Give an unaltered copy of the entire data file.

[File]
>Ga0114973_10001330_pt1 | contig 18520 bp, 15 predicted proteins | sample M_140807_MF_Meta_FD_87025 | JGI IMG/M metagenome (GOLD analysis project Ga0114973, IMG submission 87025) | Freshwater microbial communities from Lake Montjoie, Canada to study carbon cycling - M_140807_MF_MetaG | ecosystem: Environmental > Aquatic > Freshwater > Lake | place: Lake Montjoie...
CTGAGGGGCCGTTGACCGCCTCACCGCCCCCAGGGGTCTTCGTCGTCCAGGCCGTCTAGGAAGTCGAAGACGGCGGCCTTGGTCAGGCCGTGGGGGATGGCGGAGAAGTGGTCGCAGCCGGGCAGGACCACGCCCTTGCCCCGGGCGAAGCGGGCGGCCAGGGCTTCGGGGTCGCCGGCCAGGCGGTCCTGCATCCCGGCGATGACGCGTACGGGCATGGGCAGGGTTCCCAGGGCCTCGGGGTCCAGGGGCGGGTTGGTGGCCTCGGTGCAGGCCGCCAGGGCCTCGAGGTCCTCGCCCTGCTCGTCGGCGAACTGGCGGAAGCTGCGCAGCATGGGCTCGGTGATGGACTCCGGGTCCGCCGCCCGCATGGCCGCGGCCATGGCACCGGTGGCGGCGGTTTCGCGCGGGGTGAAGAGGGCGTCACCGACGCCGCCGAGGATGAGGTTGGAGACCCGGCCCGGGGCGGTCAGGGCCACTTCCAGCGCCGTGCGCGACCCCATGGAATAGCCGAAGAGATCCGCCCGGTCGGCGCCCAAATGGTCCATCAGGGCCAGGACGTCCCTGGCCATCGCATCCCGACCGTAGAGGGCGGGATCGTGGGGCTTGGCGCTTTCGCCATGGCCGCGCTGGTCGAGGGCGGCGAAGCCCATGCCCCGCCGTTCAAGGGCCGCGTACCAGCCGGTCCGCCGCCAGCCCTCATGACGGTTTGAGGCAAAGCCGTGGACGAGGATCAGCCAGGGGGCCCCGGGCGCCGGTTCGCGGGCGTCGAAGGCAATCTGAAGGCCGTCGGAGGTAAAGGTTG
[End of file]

>Ga0114973_10001330_pt1 | contig 18520 bp, 15 predicted proteins | sample M_140807_MF_Meta_FD_87025 | JGI IMG/M metagenome (GOLD analysis project Ga0114973, IMG submission 87025) | Freshwater microbial communities from Lake Montjoie, Canada to study carbon cycling - M_140807_MF_MetaG | ecosystem: Environmental > Aquatic > Freshwater > Lake | place: Lake Montjoie...
CTGAGGGGCCGTTGACCGCCTCACCGCCCCCAGGGGTCTTCGTCGTCCAGGCCGTCTAGGAAGTCGAAGACGGCGGCCTTGGTCAGGCCGTGGGGGATGGCGGAGAAGTGGTCGCAGCCGGGCAGGACCACGCCCTTGCCCCGGGCGAAGCGGGCGGCCAGGGCTTCGGGGTCGCCGGCCAGGCGGTCCTGCATCCCGGCGATGACGCGTACGGGCATGGGCAGGGTTCCCAGGGCCTCGGGGTCCAGGGGCGGGTTGGTGGCCTCGGTGCAGGCCGCCAGGGCCTCGAGGTCCTCGCCCTGCTCGTCGGCGAACTGGCGGAAGCTGCGCAGCATGGGCTCGGTGATGGACTCCGGGTCCGCCGCCCGCATGGCCGCGGCCATGGCACCGGTGGCGGCGGTTTCGCGCGGGGTGAAGAGGGCGTCACCGACGCCGCCGAGGATGAGGTTGGAGACCCGGCCCGGGGCGGTCAGGGCCACTTCCAGCGCCGTGCGCGACCCCATGGAATAGCCGAAGAGATCCGCCCGGTCGGCGCCCAAATGGTCCATCAGGGCCAGGACGTCCCTGGCCATCGCATCCCGACCGTAGAGGGCGGGATCGTGGGGCTTGGCGCTTTCGCCATGGCCGCGCTGGTCGAGGGCGGCGAAGCCCATGCCCCGCCGTTCAAGGGCCGCGTACCAGCCGGTCCGCCGCCAGCCCTCATGACGGTTTGAGGCAAAGCCGTGGACGAGGATCAGCCAGGGGGCCCCGGGCGCCGGTTCGCGGGCGTCGAAGGCAATCTGAAGGCCGTCGGAGGTAAAGGTTG